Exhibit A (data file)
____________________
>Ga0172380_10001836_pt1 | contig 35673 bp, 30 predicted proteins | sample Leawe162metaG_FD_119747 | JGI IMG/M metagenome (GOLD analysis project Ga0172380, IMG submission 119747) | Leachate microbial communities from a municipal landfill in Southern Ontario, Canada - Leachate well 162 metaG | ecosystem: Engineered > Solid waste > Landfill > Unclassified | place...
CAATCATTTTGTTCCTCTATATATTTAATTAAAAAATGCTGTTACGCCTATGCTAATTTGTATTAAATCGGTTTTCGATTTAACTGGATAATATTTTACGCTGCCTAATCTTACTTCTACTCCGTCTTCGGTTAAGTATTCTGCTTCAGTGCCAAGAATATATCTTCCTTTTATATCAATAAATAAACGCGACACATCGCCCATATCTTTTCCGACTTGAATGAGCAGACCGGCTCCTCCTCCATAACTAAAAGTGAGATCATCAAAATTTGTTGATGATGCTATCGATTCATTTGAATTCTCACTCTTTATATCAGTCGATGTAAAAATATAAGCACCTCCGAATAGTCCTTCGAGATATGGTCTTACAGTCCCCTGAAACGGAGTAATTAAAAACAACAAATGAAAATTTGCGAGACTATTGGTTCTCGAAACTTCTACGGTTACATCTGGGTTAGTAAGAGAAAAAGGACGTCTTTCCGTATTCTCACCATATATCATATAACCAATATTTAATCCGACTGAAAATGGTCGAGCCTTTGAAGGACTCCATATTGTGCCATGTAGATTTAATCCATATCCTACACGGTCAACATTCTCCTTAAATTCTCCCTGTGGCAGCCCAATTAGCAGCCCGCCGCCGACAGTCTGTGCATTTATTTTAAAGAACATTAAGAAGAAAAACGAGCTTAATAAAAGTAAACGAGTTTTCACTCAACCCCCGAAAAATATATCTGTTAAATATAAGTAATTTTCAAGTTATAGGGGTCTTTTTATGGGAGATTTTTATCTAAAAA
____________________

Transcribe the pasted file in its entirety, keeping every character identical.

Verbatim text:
>Ga0172380_10001836_pt1 | contig 35673 bp, 30 predicted proteins | sample Leawe162metaG_FD_119747 | JGI IMG/M metagenome (GOLD analysis project Ga0172380, IMG submission 119747) | Leachate microbial communities from a municipal landfill in Southern Ontario, Canada - Leachate well 162 metaG | ecosystem: Engineered > Solid waste > Landfill > Unclassified | place...
CAATCATTTTGTTCCTCTATATATTTAATTAAAAAATGCTGTTACGCCTATGCTAATTTGTATTAAATCGGTTTTCGATTTAACTGGATAATATTTTACGCTGCCTAATCTTACTTCTACTCCGTCTTCGGTTAAGTATTCTGCTTCAGTGCCAAGAATATATCTTCCTTTTATATCAATAAATAAACGCGACACATCGCCCATATCTTTTCCGACTTGAATGAGCAGACCGGCTCCTCCTCCATAACTAAAAGTGAGATCATCAAAATTTGTTGATGATGCTATCGATTCATTTGAATTCTCACTCTTTATATCAGTCGATGTAAAAATATAAGCACCTCCGAATAGTCCTTCGAGATATGGTCTTACAGTCCCCTGAAACGGAGTAATTAAAAACAACAAATGAAAATTTGCGAGACTATTGGTTCTCGAAACTTCTACGGTTACATCTGGGTTAGTAAGAGAAAAAGGACGTCTTTCCGTATTCTCACCATATATCATATAACCAATATTTAATCCGACTGAAAATGGTCGAGCCTTTGAAGGACTCCATATTGTGCCATGTAGATTTAATCCATATCCTACACGGTCAACATTCTCCTTAAATTCTCCCTGTGGCAGCCCAATTAGCAGCCCGCCGCCGACAGTCTGTGCATTTATTTTAAAGAACATTAAGAAGAAAAACGAGCTTAATAAAAGTAAACGAGTTTTCACTCAACCCCCGAAAAATATATCTGTTAAATATAAGTAATTTTCAAGTTATAGGGGTCTTTTTATGGGAGATTTTTATCTAAAAA